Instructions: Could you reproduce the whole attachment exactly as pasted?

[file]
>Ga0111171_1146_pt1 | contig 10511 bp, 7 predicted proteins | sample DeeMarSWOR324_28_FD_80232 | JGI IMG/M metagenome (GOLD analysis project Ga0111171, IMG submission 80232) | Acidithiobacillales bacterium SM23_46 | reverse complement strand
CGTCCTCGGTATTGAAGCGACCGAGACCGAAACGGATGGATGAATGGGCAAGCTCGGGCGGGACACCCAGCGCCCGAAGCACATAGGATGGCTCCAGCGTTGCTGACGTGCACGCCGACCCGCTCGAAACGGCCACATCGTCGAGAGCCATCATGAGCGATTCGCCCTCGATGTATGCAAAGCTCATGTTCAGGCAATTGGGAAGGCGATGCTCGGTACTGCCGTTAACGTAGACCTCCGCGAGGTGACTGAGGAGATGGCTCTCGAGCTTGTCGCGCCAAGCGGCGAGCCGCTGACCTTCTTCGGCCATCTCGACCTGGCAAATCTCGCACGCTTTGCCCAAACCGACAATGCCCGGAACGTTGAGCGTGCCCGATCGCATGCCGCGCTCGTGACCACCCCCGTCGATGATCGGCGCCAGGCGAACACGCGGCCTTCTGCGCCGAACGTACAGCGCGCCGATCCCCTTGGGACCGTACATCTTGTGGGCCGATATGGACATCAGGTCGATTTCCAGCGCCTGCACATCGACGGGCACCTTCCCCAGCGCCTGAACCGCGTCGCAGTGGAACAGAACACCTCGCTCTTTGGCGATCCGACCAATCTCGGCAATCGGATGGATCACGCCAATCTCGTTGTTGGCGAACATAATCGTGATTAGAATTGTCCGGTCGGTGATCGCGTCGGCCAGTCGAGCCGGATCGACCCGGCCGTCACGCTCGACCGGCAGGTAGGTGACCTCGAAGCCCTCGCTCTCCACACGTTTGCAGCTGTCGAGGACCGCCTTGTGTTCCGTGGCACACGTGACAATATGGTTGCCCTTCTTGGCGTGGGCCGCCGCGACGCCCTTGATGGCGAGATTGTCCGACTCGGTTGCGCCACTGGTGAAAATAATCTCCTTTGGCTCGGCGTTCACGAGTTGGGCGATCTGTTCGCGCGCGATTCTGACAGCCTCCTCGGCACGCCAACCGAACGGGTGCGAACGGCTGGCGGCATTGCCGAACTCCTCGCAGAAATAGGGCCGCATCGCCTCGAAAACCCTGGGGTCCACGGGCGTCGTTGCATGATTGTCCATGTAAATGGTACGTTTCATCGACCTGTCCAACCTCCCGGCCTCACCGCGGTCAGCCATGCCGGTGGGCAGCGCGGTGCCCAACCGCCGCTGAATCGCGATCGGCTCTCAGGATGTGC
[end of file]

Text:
>Ga0111171_1146_pt1 | contig 10511 bp, 7 predicted proteins | sample DeeMarSWOR324_28_FD_80232 | JGI IMG/M metagenome (GOLD analysis project Ga0111171, IMG submission 80232) | Acidithiobacillales bacterium SM23_46 | reverse complement strand
CGTCCTCGGTATTGAAGCGACCGAGACCGAAACGGATGGATGAATGGGCAAGCTCGGGCGGGACACCCAGCGCCCGAAGCACATAGGATGGCTCCAGCGTTGCTGACGTGCACGCCGACCCGCTCGAAACGGCCACATCGTCGAGAGCCATCATGAGCGATTCGCCCTCGATGTATGCAAAGCTCATGTTCAGGCAATTGGGAAGGCGATGCTCGGTACTGCCGTTAACGTAGACCTCCGCGAGGTGACTGAGGAGATGGCTCTCGAGCTTGTCGCGCCAAGCGGCGAGCCGCTGACCTTCTTCGGCCATCTCGACCTGGCAAATCTCGCACGCTTTGCCCAAACCGACAATGCCCGGAACGTTGAGCGTGCCCGATCGCATGCCGCGCTCGTGACCACCCCCGTCGATGATCGGCGCCAGGCGAACACGCGGCCTTCTGCGCCGAACGTACAGCGCGCCGATCCCCTTGGGACCGTACATCTTGTGGGCCGATATGGACATCAGGTCGATTTCCAGCGCCTGCACATCGACGGGCACCTTCCCCAGCGCCTGAACCGCGTCGCAGTGGAACAGAACACCTCGCTCTTTGGCGATCCGACCAATCTCGGCAATCGGATGGATCACGCCAATCTCGTTGTTGGCGAACATAATCGTGATTAGAATTGTCCGGTCGGTGATCGCGTCGGCCAGTCGAGCCGGATCGACCCGGCCGTCACGCTCGACCGGCAGGTAGGTGACCTCGAAGCCCTCGCTCTCCACACGTTTGCAGCTGTCGAGGACCGCCTTGTGTTCCGTGGCACACGTGACAATATGGTTGCCCTTCTTGGCGTGGGCCGCCGCGACGCCCTTGATGGCGAGATTGTCCGACTCGGTTGCGCCACTGGTGAAAATAATCTCCTTTGGCTCGGCGTTCACGAGTTGGGCGATCTGTTCGCGCGCGATTCTGACAGCCTCCTCGGCACGCCAACCGAACGGGTGCGAACGGCTGGCGGCATTGCCGAACTCCTCGCAGAAATAGGGCCGCATCGCCTCGAAAACCCTGGGGTCCACGGGCGTCGTTGCATGATTGTCCATGTAAATGGTACGTTTCATCGACCTGTCCAACCTCCCGGCCTCACCGCGGTCAGCCATGCCGGTGGGCAGCGCGGTGCCCAACCGCCGCTGAATCGCGATCGGCTCTCAGGATGTGC